Abstract 5789: Prevention of Peripheral Arterial Disease With Calcium Channel Blockers in Patients With Hypertension: A Meta-analysis of Randomized Trials
Background: Peripheral arterial disease (PAD) is a manifestation of atherosclerosis and associated with increased morbidity and mortality. Several preclinical studies suggest that calcium channel blockers (CCB) may prevent the development of atherosclerosis in high-risk patients.
Aim: This study sought to evaluate the effect of CCB treatment for the primary prevention of PAD in patients with hypertension.
Methods: We searched the published literature (MEDLINE, the Cochrane Central Register of Controlled Trials and EMBASE) for trials published after 1990 reporting the effect of CCB on the development of PAD. Criteria for inclusion included a study duration >6 months, use of a randomized control group not receiving CCB, and availability of outcome data on PAD. We conducted a meta-analysis with random and fixed effects models to combine the results of these studies.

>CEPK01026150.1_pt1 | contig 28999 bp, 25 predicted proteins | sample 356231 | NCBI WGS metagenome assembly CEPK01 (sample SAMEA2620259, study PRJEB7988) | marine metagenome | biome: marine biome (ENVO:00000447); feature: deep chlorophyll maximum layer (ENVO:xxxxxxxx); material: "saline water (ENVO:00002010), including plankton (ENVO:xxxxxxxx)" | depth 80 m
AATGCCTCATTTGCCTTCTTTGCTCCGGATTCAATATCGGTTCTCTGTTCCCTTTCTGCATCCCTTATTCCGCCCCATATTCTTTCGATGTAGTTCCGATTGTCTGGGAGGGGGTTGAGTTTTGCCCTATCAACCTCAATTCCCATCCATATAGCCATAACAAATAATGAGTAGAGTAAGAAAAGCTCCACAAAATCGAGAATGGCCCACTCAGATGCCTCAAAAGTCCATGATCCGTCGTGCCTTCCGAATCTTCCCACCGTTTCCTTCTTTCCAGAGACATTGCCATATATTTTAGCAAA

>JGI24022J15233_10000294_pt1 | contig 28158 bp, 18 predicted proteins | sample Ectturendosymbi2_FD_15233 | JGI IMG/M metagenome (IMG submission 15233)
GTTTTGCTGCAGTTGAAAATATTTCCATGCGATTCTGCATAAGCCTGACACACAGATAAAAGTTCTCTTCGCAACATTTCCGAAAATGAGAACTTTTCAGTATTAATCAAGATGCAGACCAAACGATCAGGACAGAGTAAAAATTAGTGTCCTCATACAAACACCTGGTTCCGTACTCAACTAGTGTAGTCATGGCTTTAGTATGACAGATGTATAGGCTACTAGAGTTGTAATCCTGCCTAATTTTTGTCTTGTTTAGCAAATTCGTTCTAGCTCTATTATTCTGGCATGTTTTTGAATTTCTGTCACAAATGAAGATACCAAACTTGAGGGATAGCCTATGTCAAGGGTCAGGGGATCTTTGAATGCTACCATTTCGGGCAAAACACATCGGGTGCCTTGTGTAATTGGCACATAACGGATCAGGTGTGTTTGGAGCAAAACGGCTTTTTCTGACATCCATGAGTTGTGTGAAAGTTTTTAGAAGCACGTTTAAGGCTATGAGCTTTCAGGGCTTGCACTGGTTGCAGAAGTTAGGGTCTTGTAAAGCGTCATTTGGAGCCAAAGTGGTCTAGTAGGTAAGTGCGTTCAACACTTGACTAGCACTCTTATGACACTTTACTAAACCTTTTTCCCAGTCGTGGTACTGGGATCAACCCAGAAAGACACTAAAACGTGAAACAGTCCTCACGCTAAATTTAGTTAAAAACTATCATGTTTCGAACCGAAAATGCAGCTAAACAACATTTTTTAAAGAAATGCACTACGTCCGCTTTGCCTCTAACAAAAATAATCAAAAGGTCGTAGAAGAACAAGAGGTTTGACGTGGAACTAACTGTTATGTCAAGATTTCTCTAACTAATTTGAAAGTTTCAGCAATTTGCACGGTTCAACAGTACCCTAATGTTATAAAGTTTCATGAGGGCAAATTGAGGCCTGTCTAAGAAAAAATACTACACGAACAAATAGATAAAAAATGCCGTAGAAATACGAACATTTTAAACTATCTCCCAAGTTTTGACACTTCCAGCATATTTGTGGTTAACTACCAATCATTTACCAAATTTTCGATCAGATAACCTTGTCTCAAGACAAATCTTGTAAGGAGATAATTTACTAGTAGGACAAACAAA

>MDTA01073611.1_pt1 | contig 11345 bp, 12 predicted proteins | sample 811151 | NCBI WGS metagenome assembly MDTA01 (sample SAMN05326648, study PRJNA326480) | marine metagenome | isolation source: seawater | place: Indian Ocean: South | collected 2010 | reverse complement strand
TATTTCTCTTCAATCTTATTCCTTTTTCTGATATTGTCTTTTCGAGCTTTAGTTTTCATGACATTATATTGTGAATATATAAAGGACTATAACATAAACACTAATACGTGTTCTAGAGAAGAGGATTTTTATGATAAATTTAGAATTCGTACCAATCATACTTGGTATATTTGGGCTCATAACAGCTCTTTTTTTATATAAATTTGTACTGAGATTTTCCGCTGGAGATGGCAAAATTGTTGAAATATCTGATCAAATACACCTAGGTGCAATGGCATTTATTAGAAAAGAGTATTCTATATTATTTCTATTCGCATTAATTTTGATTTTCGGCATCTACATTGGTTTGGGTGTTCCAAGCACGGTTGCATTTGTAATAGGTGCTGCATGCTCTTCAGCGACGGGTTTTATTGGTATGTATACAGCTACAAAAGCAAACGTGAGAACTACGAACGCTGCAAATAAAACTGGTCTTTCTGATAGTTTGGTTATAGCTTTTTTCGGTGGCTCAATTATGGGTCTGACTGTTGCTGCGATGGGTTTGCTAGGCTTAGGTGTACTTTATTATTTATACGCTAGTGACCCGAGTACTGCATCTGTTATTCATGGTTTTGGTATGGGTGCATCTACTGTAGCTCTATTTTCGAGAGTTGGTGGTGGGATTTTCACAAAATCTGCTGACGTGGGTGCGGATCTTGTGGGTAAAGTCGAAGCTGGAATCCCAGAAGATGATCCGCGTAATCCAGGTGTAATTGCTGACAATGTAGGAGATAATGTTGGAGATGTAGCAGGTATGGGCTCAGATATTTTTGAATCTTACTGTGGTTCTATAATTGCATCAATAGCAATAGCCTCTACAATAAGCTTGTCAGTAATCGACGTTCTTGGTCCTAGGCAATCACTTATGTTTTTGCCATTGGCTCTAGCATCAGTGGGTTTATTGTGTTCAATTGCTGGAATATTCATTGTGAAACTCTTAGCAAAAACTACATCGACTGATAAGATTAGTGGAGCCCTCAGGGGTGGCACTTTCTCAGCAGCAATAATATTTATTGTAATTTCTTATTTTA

Results: Of 2,006 potentially relevant studies, a total of 7 studies (65,925 patients) met our inclusion criteria. Patients randomized to the control group received either placebo or active treatment with ACE-inhibitors, beta-blockers or diuretics. In patients receiving CCB, 535 of 24,678 (2.2%) developed PAD versus 1,249 of 39,833 (3.1%) in the control group. CCB reduced the relative risk for PAD development by 25% (95% confidence interval 33% to 17%, p<0.001). In the subset of 6 studies with 64,511 participants taking dihydropyridines vs control, dihydropyridines were associated with a significant risk reduction in PAD of 26% (95% CI 33% to 18%, p<0.001).
Conclusion: Based on the results of this study, calcium-channel blockers appear to be effective in the prevention of PAD in patients with hypertension.